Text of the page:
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Hagerty Employee

The slippery slope of engine compartment cleanup

Last September, in the good old pre-virus days—when you could drop everything, borrow a truck, rent a U-Haul auto transporter, drive 5 1/2 hours each way to look at a car (so you’re prepared, just in case you want to pull the trigger on it), drag the car back, and spend hours in a garage breathing the same air with someone you’ve never met—I bought a 48,000-mile 1973 BMW 2002 from its original owner...


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Thank you. A timely article since the engine is out of my TR3B and I'm trying to decide how far to go.  Very similar situation with the present value of car Vs. Value with engine bay redone.  Guess I'll paint a couple rusty bolt on components and hand clean whatever I can get at.  Was astounded at price to have it totally redone first class professionally. Around 4500.  My body is in very good daily driver condition, not a big show winner, so not gonna invest that. 


Ha! I'm in the middle of exactly the same thing on my 73 MGB/GT. Pulled the engine to put in a new O/D trans and thought, "Why not do a detail on the engine compartment while everything is out?" Cleaning the **bleep** of 50 years away revealed original paint that had been damaged in places by leaking brake fluid (its British.) I did find a great place that sells exact match aerosol spray paint and upon application in the really bad areas it made the areas with good original paint look bad. So the debate: Do I paint the entire engine compartment? To do that properly requires taking all the pieces off, including the wiring harness. And while you're at it, let's get new harness clips, plated in the proper color. Oh, and the brake/clutch pedal box looks terrible - lets pull that and paint it. While the pedals are out, lets put in new pivot bushings - they're only $.80 each! And........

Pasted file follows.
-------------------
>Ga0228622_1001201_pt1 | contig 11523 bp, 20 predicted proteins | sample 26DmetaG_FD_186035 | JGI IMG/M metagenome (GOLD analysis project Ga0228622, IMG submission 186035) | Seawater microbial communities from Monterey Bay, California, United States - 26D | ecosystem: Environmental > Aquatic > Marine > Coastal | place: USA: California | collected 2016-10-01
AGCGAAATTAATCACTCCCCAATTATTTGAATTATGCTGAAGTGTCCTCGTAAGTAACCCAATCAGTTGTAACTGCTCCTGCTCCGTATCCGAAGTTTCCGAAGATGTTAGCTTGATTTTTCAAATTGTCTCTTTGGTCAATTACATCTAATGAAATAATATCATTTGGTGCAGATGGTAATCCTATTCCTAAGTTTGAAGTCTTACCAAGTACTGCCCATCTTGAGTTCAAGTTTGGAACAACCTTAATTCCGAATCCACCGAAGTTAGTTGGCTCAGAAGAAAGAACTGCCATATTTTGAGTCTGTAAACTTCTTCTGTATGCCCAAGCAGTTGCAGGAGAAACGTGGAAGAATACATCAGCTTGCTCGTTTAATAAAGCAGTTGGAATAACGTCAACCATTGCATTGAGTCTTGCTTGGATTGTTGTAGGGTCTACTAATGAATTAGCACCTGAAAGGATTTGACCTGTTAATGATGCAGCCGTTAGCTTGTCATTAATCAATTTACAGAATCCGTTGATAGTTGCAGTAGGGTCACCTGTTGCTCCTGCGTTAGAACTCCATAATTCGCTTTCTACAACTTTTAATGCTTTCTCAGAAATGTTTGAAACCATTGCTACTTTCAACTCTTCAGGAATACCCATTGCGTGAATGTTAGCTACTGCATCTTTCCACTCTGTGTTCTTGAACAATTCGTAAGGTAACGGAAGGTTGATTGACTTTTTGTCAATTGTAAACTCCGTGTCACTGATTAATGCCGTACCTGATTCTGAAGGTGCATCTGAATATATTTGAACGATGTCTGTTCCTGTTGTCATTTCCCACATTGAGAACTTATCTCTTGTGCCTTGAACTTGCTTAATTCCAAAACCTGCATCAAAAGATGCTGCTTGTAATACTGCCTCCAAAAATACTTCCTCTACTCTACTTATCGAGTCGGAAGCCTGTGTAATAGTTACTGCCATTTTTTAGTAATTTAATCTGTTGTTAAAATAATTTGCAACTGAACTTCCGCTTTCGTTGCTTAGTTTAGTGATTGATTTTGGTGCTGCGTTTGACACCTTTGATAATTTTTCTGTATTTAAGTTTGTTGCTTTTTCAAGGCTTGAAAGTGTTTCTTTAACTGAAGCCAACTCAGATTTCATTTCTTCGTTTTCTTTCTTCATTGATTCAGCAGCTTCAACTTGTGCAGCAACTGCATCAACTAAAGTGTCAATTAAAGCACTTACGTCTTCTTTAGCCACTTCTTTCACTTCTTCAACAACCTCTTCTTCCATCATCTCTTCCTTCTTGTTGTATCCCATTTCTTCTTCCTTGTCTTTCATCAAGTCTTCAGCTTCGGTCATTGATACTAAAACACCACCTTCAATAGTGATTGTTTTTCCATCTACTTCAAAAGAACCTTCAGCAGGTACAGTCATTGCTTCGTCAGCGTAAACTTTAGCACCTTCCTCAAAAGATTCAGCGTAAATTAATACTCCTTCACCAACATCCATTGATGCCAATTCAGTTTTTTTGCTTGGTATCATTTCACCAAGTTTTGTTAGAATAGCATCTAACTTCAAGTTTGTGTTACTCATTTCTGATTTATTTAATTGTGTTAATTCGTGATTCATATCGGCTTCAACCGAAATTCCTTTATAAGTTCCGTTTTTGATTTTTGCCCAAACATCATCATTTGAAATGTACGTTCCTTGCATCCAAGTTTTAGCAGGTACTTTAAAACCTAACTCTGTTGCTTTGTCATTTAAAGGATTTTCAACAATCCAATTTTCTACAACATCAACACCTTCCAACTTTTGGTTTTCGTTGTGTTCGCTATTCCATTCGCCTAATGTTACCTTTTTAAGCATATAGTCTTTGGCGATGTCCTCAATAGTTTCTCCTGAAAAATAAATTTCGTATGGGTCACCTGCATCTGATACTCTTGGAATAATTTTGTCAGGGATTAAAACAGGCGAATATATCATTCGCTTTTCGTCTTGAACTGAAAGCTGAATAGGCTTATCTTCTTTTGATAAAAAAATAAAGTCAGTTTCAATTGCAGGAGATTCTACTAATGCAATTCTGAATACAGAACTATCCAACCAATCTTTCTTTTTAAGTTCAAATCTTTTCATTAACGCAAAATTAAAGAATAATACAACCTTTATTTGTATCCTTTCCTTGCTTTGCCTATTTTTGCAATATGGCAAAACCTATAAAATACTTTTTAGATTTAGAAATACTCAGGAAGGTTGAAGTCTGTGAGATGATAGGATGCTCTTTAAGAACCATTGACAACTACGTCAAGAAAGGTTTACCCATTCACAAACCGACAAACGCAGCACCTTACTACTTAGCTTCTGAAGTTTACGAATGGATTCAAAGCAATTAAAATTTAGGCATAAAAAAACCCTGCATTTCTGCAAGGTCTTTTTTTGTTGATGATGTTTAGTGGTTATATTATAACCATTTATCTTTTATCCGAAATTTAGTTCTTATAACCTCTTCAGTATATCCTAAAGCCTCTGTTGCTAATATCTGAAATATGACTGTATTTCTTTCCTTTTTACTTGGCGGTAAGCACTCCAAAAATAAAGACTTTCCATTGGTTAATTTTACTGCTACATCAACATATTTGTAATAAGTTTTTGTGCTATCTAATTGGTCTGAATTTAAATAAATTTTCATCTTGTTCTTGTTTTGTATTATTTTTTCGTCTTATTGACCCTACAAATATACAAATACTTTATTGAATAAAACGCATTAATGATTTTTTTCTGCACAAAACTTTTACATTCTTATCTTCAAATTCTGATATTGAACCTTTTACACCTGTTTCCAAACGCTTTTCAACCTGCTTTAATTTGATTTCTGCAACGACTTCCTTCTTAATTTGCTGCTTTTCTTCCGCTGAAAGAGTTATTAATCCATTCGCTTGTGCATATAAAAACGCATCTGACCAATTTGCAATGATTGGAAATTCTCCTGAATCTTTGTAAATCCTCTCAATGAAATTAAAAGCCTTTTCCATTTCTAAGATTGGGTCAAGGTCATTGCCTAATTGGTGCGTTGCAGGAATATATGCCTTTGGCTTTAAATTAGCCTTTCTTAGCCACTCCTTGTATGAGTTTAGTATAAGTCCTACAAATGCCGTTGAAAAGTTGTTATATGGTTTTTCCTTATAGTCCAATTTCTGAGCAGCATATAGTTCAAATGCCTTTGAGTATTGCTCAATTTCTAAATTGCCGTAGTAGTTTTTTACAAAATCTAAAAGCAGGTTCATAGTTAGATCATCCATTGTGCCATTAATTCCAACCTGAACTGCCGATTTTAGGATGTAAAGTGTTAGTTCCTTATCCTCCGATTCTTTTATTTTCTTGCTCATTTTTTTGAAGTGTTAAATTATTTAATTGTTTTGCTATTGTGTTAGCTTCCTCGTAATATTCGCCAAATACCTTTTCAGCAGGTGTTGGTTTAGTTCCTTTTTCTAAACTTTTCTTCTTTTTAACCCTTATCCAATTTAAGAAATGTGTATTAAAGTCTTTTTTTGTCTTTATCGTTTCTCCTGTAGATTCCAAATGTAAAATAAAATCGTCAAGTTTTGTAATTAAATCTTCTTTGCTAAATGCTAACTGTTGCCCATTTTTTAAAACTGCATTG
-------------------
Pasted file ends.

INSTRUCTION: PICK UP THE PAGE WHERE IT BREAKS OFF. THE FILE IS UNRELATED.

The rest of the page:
Most auto paint stores have a spectrophotometer to determine paint color and a computer to translate the match into a paint formula.  Stone Auto Body Supply, right down the street from you in Watertown, MA, makes up spray cans of exact match using a spectrophotomer and pretty exact match paints mixed to the car's paint code. I think I paid about $18 for a spray can of "not quite exact match" paint to use on a pickup truck plastic lower apron where the original paint did not quite match the original paint on the rest of the body when it left the factory.  As I recall, the exact match spray can version was about $40.


Most paint store spectrophotomers require a paint target larger than the size of a quarter so many body shops will remove and carry in the gas filler door for sampling to get an exact match.


When I removed the battery tray from a Mercedes-Benz I owned, I removed the rust and coated it with an epoxy paint to protect it from corrosion caused by future battery acid leaks. I think I used black POR 15 that was part of a small six-can sample kit that included several other colors. I'm willing to accept the trade-off of incorrect color match for improved corrosion protection. 

New Driver

Another great read, thanks Rob.

Intermediate Driver

One can call this Project car Hell, or Making The World Better One Car At A Time; I prefer the latter, if only because it might legitimize, say, a complete restoration that started out as just replacing a sun-split rear seatback cover...As for the pints, quarts, and rattle-can paint library on my paint shelves, I could make that available locally and probably finish every touch-up-needy vehicle within miles...

Intermediate Driver

I feel your pain, Rob. This is exactly why all my "just clean up and recondition a bit" motorcycles wind up as  bare frames ready for paint or powdercoat. And then, of course, some assembly is required

Pit Crew

Another consideration, I would like to see a photo of the battery tray with the battery installed. I bet you can't even see it.

Plus, with the typical  car batteries of the 1970s you would expect to see that the original battery tray would either be rusted through, or repaired. Your repair was nicely done so "no points lost" ... Gary 

Pit Crew

“Welcome to the hell that is my world.”  That about sums up every restoration project.

Pit Crew

And the underside of the hood drew my eyes . . . . .